A European consumer group has filed class-action lawsuits against Apple in four European countries. The lawsuits were filed for “unfair and misleading commercial practices” related to Apple’s iPhone performance management system (throttling) Apple introduced in the iOS 10.2.1 update without informing users.
Euroconsumer’s claims cover some three million iPhone 6, iPhone 7, and iPhone SE models sold in Belgium, Italy, Portugal, and Spain between 2014 and 2020.
In a press release on Wednesday, the group, which describes itself as the “world’s leading consumer cluster organization,” stated:
The lawsuits cover owners of iPhone 6, 6 Plus, 6S and 6S Plus and alleges Apple engaged in unfair and misleading commercial practices. The lawsuits ask for compensation of on average at least 60 euro for each affected consumer in Belgium and Spain.
The lawsuits allege that the system introduced via iOS update in order to preserve battery life amount to “planned obsolescence.”
The lawsuits stem from a “performance management system” Apple included in iOS 10.2.1 with no mention of the feature in the updates release notes. In a statement a month later, Apple mentioned only “improvements” that resulted in significantly fewer unexpected iPhone shutdowns.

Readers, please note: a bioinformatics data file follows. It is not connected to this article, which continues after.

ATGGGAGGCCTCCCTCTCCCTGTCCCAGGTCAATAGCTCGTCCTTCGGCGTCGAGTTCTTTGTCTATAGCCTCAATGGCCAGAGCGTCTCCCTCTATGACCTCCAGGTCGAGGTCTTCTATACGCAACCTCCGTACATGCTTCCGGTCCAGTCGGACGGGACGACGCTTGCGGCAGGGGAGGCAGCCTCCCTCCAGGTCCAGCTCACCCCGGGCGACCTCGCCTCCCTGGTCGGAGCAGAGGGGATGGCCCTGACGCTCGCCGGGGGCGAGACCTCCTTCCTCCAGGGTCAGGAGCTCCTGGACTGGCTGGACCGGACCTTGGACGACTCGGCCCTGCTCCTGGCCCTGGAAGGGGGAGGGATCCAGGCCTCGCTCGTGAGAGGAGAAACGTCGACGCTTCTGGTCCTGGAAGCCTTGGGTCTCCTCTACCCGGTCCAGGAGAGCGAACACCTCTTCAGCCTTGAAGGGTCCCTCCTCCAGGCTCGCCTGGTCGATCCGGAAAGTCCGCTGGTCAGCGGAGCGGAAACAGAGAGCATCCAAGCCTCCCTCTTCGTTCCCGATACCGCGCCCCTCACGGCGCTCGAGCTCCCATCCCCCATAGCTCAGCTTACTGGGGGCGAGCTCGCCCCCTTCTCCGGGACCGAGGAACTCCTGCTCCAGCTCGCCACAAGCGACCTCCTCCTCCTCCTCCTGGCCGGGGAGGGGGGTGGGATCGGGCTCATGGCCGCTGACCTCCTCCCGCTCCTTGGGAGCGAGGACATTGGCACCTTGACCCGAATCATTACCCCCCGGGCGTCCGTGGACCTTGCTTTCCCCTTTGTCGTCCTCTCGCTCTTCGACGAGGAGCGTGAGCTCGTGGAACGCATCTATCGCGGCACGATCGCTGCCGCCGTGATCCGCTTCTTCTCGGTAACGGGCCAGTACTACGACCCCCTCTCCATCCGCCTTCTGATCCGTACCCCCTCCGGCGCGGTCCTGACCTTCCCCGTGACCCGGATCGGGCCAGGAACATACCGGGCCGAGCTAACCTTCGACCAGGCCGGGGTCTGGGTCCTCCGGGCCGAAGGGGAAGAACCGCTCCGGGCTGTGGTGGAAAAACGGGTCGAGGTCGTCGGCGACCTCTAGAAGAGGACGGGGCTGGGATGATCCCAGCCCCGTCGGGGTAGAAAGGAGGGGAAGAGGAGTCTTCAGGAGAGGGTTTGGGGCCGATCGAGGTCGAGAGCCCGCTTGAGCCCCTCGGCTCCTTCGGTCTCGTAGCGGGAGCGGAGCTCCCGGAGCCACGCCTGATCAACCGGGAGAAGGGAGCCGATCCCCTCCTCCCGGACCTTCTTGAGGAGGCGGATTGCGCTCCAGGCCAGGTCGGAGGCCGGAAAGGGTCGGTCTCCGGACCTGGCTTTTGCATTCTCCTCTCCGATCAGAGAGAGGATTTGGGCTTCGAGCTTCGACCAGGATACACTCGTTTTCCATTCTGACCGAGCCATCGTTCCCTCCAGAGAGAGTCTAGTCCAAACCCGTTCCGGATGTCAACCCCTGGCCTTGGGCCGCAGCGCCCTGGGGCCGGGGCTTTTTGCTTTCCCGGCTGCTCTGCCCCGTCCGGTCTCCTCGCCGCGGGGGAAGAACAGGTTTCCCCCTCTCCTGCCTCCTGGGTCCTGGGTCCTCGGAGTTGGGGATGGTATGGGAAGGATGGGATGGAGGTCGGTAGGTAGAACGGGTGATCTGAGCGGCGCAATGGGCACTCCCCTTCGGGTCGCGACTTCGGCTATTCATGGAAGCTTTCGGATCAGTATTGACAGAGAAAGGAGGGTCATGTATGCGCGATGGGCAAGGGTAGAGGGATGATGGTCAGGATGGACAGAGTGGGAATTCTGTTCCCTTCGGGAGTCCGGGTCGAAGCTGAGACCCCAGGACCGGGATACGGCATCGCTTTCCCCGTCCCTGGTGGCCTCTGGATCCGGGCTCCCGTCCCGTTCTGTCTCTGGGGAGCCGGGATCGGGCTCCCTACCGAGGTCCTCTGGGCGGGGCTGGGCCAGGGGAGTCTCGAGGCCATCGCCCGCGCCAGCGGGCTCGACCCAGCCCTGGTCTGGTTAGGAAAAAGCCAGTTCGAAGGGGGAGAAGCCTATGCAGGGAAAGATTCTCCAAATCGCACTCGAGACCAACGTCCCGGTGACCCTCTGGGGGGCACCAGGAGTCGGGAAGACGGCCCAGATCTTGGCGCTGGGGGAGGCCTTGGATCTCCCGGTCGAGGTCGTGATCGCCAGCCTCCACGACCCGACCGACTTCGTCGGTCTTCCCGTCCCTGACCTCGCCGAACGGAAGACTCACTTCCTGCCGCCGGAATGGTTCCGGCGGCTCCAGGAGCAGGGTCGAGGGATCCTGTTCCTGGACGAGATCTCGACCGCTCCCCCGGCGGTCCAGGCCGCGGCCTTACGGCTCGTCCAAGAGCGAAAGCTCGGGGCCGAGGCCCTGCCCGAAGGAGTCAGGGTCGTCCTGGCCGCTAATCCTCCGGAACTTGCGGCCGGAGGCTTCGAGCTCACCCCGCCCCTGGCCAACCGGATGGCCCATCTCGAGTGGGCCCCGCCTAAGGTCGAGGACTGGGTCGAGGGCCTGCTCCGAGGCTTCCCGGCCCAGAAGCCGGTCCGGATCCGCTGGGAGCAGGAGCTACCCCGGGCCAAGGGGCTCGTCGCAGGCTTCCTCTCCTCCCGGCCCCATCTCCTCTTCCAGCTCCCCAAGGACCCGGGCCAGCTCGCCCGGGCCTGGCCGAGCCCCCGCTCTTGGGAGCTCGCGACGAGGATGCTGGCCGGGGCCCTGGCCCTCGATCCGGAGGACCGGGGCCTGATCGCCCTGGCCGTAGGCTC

The iPhone maker only revealed what the “improvements” consisted of when it was discovered that some iPhone 6s and iPhone 7 devices scored lower on benchmarks after installing the iOS updates.
The performance management system has been disabled by default since iOS 11.3 and is only enabled if the device suffers an unexpected shutdown. The feature can also be manually toggled by users.
Once the throttling was discovered, Apple apologized and offered a $29 battery replacement program for the older iPhones. A new battery fixes the issue that led to device shutdowns.
In March 2020, Apple agreed to pay up to $500 million to settle a long-running United States-based lawsuit that also accused the Cupertino firm of “secretly throttling” older iPhones.